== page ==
Davis became involved by creating leaflets spreading word about the concerns. She knocked on neighbors’ doors, sat down with them and talked. She learned about many cancers in the area, including two neighbors down the street from her who contracted brain cancer. She learned about Debra Wand, the wife of a local farmer and landscaper, who had been exposed to aerial spraying from helicopters when in her twenties; she died of cancer at age 44.
Davis was scared because it was clear the spraying was linked to the cancers and cancer deaths. She was also angry.
In the end she and her fellow activists in Lincoln County Community Rights took that anger and rallied the voters of the county to create an ordinance to stop the spraying – and to pass it. They did so despite an industry association called the Coalition to Defeat 21-177, which spent $34 on every voter in the country to convince them to vote against the ban. They did so also despite CropLife America clearly having spent a great deal of money locally to block the ban as well.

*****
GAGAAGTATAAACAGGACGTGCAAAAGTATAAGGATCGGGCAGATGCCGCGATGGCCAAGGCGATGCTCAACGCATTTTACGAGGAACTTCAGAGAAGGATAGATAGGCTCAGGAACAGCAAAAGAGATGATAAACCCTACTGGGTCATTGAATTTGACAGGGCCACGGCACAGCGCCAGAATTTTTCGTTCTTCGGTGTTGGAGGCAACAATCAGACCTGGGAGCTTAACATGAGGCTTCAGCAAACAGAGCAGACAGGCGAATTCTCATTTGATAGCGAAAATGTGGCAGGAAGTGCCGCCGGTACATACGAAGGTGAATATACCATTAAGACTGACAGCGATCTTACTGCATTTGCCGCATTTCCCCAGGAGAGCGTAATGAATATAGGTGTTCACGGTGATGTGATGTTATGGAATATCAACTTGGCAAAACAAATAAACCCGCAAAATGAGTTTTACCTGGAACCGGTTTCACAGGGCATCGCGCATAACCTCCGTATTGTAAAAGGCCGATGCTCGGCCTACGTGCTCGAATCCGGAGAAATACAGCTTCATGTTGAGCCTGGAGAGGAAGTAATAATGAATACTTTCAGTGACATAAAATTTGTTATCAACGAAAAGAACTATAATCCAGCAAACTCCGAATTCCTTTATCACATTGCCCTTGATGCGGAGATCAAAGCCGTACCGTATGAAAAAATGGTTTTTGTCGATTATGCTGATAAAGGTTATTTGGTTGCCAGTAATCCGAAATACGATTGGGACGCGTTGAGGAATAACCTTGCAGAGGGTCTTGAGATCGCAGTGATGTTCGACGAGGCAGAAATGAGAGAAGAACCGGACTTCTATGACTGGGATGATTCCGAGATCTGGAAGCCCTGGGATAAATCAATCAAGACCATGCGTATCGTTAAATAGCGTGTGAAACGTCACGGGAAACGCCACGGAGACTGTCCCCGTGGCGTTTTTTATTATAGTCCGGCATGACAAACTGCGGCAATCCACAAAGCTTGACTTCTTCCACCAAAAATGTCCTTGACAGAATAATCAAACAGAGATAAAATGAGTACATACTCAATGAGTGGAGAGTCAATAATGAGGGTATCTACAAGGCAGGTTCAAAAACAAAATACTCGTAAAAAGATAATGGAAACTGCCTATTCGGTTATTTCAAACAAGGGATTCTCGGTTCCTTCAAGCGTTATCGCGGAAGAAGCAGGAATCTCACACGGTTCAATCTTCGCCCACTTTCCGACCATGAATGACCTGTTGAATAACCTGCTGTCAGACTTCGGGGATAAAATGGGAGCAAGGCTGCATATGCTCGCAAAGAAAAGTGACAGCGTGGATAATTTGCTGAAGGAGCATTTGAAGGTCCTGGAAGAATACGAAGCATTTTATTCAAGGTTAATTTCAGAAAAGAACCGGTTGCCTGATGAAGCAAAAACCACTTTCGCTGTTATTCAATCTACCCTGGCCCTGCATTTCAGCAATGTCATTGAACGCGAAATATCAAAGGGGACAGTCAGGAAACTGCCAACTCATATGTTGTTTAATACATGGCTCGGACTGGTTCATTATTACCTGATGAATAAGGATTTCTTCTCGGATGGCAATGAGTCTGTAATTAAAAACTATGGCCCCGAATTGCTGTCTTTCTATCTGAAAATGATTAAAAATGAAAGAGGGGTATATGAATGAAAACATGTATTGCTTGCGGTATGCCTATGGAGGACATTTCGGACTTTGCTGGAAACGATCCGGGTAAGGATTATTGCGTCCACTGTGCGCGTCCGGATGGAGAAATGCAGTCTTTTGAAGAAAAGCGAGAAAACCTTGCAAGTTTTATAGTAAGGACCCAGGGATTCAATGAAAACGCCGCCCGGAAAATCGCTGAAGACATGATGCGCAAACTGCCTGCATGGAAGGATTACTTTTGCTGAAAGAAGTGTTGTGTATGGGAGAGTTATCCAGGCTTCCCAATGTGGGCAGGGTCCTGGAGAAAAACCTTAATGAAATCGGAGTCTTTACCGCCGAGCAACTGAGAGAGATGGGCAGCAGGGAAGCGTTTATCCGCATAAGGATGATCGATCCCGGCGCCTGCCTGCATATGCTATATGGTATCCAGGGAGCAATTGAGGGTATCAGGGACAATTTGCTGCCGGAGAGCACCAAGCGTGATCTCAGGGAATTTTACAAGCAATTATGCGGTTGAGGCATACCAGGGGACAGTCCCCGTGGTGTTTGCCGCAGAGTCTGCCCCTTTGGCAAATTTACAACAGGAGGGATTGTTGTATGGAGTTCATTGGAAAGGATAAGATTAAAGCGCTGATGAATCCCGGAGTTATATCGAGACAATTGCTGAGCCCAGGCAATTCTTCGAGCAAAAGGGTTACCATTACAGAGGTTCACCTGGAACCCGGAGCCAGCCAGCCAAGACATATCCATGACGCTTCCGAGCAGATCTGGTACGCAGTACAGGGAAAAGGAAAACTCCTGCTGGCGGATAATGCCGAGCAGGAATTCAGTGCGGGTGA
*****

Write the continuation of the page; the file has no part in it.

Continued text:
Other groups which went up against Lincoln County Community Rights on this included the Fertilizer Institute, the Koch-family supported Oregon Forest Industries Council, DuPont, and a number of small farm bureaus. There was even a group with the deceptively-sweet name of Oregonians for Food and Shelter, which, according to its now-defunct website, was created in 1980 to “do battle with activists seeking an initiative to ban the aerial application of forest herbicides”.